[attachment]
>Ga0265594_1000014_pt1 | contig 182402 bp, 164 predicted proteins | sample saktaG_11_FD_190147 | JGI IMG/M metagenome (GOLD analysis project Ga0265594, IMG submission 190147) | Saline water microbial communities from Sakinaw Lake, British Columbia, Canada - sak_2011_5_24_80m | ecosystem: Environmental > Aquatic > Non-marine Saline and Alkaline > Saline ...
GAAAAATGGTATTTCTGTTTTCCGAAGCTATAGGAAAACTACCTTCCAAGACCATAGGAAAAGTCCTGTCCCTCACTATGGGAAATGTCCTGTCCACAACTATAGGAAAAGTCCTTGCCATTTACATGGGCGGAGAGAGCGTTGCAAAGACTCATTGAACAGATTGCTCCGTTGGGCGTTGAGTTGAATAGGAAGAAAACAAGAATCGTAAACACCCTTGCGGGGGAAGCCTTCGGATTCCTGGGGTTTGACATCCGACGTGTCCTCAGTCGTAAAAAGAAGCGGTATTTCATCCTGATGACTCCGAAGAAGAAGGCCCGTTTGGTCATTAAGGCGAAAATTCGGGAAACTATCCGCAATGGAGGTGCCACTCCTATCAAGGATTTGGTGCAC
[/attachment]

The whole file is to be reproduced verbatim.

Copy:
>Ga0265594_1000014_pt1 | contig 182402 bp, 164 predicted proteins | sample saktaG_11_FD_190147 | JGI IMG/M metagenome (GOLD analysis project Ga0265594, IMG submission 190147) | Saline water microbial communities from Sakinaw Lake, British Columbia, Canada - sak_2011_5_24_80m | ecosystem: Environmental > Aquatic > Non-marine Saline and Alkaline > Saline ...
GAAAAATGGTATTTCTGTTTTCCGAAGCTATAGGAAAACTACCTTCCAAGACCATAGGAAAAGTCCTGTCCCTCACTATGGGAAATGTCCTGTCCACAACTATAGGAAAAGTCCTTGCCATTTACATGGGCGGAGAGAGCGTTGCAAAGACTCATTGAACAGATTGCTCCGTTGGGCGTTGAGTTGAATAGGAAGAAAACAAGAATCGTAAACACCCTTGCGGGGGAAGCCTTCGGATTCCTGGGGTTTGACATCCGACGTGTCCTCAGTCGTAAAAAGAAGCGGTATTTCATCCTGATGACTCCGAAGAAGAAGGCCCGTTTGGTCATTAAGGCGAAAATTCGGGAAACTATCCGCAATGGAGGTGCCACTCCTATCAAGGATTTGGTGCAC